Static and Fatigue Response of High Strength Fibre Reinforced Concrete Beam with FRP Laminates

DOI : 10.17577/IJERTV2IS4453

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Static and Fatigue Response of High Strength Fibre Reinforced Concrete Beam with FRP Laminates

Stephen Jebamalai Raj J [1], Vinod Kumar M [2]

Assistant Professor [1 & 2], Department of Civil Engineering, PSNA College of Engineering and Technology


In recent years FRP stands as a better alternative to restore and upgrade deficient structures. The deficiency may be due to change in design standards, improper construction practices (or) adverse environmental conditions. Under such circumstances, adoption of appropriate technique for restoring the structure becoming challenging task. The objective of this project work is to evaluate the static and fatigue response of HSFRC beams using MSC/NASTRAN PATRAN software. The modeling and analysis is done using the software for HSFRC beam. The available experimental data of HSFRC beam in flexure behavior is the source material of this analysis work. All the relevant data are taken from that source material. The static and fatigue load cases are applied and the results are discussed. The comparison is made between the available experimental results of HSFRC beam with analytical based results of HSFRC beam.

Keywords : beams(supports); compressive strength; fracturing; deflection; ductility; fibers; flexural strength; high-strength concretes; moments of inertia; reinforced concrete; rigidity.

  1. Introduction

    The principal objectives of research conducted to investigate the influence of FRP in respect of static and fatigue response of HSFRC beams.Comparing an analytical based model with the available experimental model for predicting the performance parameters of HSFRC beams.The analytical based model have been analysed for static and fatigue load cases and the results have been compared with the available experimental model. The experimental data have been carried out from the ACI structural journal in the name of Flexural Behavior of High-Strength Fiber Reinforced Concrete Beams by Samir a.Ashour and Faisal F.Wafa. In this journal, the effect of inclusion of steel fibers on the flexural behavior of high-strength concrete beams is investigated.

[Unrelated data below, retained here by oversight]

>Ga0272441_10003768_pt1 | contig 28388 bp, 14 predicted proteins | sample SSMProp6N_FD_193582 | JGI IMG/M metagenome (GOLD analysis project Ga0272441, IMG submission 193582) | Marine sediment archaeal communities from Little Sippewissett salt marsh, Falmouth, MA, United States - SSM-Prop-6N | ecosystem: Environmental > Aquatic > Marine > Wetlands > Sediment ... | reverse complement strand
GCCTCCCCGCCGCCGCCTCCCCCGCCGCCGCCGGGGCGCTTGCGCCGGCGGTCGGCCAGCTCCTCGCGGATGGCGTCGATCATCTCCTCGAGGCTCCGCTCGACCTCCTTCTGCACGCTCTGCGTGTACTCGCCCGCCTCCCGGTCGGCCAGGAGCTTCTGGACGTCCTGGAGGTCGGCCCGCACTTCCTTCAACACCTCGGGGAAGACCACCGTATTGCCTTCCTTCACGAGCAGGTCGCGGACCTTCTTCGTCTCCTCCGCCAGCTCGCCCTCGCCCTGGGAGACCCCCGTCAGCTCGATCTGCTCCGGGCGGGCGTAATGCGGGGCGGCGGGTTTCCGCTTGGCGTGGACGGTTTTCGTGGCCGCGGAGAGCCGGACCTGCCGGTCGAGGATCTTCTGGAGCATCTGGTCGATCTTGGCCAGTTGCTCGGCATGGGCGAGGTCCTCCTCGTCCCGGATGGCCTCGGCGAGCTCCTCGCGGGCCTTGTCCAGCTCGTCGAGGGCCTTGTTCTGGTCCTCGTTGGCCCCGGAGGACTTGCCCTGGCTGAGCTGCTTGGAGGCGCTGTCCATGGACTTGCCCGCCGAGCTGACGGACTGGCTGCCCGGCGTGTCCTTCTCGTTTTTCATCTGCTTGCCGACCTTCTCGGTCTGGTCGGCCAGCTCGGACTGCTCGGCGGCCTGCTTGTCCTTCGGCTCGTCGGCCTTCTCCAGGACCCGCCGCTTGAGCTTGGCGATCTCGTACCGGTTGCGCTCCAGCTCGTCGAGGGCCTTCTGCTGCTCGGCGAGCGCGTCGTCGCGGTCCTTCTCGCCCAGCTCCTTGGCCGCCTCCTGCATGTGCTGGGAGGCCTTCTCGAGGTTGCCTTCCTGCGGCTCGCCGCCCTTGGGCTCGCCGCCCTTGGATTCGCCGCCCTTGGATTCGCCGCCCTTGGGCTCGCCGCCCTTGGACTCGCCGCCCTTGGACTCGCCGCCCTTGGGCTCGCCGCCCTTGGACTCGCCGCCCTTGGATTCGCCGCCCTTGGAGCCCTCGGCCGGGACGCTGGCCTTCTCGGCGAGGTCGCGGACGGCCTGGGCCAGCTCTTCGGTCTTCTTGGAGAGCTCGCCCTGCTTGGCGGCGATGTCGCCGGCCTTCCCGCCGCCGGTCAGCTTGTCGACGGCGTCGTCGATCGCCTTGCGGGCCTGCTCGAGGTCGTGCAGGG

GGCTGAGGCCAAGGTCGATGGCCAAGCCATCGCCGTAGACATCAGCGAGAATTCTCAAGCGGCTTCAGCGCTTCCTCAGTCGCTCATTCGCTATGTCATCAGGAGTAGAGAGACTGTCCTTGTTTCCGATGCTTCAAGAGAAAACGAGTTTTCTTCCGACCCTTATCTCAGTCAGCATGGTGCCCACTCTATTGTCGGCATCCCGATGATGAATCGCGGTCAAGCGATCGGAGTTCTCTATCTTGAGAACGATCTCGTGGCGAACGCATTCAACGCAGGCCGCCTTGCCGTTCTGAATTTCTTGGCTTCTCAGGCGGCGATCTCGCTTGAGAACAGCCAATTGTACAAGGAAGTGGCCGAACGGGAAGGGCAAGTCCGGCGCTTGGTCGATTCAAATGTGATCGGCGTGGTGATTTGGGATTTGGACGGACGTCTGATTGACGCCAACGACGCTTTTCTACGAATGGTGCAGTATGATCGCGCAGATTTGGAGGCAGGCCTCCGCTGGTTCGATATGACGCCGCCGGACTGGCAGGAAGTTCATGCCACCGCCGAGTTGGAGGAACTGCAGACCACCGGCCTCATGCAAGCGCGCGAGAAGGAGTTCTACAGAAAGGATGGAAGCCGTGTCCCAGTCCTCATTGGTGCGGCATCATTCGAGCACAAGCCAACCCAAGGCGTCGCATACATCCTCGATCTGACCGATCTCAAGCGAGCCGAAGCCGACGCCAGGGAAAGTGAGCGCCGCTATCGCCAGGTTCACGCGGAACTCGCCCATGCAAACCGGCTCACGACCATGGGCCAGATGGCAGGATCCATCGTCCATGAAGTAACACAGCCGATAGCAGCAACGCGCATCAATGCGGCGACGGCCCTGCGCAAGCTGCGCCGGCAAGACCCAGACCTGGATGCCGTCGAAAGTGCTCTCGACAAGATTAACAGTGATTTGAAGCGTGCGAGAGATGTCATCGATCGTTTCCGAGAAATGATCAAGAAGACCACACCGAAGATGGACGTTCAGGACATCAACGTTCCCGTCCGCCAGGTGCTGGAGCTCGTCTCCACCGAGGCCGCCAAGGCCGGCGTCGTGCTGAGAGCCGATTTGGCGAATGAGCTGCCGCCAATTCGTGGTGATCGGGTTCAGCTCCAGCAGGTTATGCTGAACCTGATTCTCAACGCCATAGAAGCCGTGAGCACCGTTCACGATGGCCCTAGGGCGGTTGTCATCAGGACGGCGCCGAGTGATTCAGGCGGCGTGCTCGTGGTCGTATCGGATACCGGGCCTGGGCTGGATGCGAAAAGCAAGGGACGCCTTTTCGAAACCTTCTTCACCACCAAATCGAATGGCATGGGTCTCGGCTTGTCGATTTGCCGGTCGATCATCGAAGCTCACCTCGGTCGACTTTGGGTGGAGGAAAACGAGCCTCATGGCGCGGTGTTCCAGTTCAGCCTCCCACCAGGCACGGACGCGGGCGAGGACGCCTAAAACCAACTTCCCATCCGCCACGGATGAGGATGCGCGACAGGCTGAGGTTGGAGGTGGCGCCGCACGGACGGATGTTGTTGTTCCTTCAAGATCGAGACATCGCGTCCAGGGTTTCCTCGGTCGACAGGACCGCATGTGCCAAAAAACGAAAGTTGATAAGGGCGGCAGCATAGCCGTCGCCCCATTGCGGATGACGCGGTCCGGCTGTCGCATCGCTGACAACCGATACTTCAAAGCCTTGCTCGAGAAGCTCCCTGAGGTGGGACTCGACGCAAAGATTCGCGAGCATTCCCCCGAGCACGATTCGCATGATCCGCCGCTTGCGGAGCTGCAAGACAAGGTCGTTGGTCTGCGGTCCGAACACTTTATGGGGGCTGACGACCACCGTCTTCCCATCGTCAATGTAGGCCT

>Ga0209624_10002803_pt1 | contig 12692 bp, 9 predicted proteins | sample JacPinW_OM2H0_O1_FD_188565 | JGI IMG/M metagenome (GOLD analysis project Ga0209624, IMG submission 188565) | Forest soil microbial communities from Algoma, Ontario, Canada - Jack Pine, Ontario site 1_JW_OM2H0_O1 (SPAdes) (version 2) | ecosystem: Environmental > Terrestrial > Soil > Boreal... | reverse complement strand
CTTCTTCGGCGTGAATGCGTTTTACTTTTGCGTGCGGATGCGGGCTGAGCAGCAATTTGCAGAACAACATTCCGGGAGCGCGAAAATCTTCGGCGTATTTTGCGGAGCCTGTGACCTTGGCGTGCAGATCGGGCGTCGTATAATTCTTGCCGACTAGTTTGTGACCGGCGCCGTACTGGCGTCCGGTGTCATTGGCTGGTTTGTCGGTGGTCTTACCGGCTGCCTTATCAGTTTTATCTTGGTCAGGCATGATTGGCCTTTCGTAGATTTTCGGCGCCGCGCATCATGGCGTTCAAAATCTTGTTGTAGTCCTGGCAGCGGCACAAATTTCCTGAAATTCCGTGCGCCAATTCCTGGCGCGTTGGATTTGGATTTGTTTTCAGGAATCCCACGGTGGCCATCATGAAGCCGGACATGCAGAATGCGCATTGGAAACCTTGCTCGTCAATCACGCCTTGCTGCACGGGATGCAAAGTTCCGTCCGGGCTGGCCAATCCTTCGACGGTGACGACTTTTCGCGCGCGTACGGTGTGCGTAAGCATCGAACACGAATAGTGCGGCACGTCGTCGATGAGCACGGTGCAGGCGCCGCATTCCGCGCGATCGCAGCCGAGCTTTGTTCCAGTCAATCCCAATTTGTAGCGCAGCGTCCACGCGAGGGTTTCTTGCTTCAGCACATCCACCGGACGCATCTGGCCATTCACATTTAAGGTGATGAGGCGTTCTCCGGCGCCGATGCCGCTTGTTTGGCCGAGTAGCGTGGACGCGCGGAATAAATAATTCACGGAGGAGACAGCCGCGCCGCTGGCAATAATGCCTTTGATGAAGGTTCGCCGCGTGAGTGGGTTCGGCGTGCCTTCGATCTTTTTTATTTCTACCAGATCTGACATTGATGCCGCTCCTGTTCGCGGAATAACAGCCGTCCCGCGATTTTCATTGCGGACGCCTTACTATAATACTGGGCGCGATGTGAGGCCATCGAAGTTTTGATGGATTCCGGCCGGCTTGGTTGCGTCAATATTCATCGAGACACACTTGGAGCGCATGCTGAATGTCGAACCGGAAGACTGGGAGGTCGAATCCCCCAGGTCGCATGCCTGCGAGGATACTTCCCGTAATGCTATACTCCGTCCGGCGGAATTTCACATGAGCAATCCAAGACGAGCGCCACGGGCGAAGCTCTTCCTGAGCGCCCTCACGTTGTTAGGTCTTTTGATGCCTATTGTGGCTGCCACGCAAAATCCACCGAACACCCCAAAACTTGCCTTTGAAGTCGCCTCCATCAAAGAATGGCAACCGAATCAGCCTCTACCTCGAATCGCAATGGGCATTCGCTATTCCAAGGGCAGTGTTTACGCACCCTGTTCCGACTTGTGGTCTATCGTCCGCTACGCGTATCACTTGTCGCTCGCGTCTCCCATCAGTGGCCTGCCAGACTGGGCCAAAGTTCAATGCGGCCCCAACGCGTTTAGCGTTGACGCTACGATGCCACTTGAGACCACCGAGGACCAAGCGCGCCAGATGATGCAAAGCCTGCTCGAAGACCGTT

2. Literature Review

    Samir a.Ashour and Faisal F.Wafa (1993) presented for a Flexural Behavior of High-Strength Fiber Reinforced Concrete Beams (HSFRC). In this investigation, the effect of inclusion of steel fibers on the flexural behavior of high-strength concrete beams is investigated. Eight high-strength concrete beams with different fiber contents and shear span-depth ratios were tested to study the influence of fiber addition on ultimate load, crack propagation, flexural rigiditiy, and ductility. The concrete matrix compressive strength was about 88 Mpa (12,000psi). The addition of steel fibers enhanced the strength and increased the ductility and flexural stiffness of the tested beams. A semi- empirical equation is proposed to estimate the effective moment of inertia of simply supported high-strength fiber reinforced concrete beams. The estimated deflections using this equation agree well with the experimental values. At ultimate conditions, the length of the plastic hinge developed was found to be proportional to the content.

    Amer M. Ibrahim, Mohammed Sh. Mahmood(2009) presented for a reinforced concrete beams externally reinforced with fiber reinforced polymer (FRP) laminates using finite elements method adopted by ANSYS. The finite element models are developed using a smeared cracking approach for concrete and three dimensional layered elements for the FRP composites. The results obtained from the ANSYS finite element analysis are compared with the experimental data for six beams with different conditions from researches (all beams are deficient shear reinforcement). The comparisons are made for load-deflection curves at mid-span; and failure load. The load-deflection curves from the finite element analysis agree well with the experimental results in the linear range, but the finite elements results are slightly stiffer than that from the experimental results. The maximum difference in ultimate loads for all cases is 7.8%.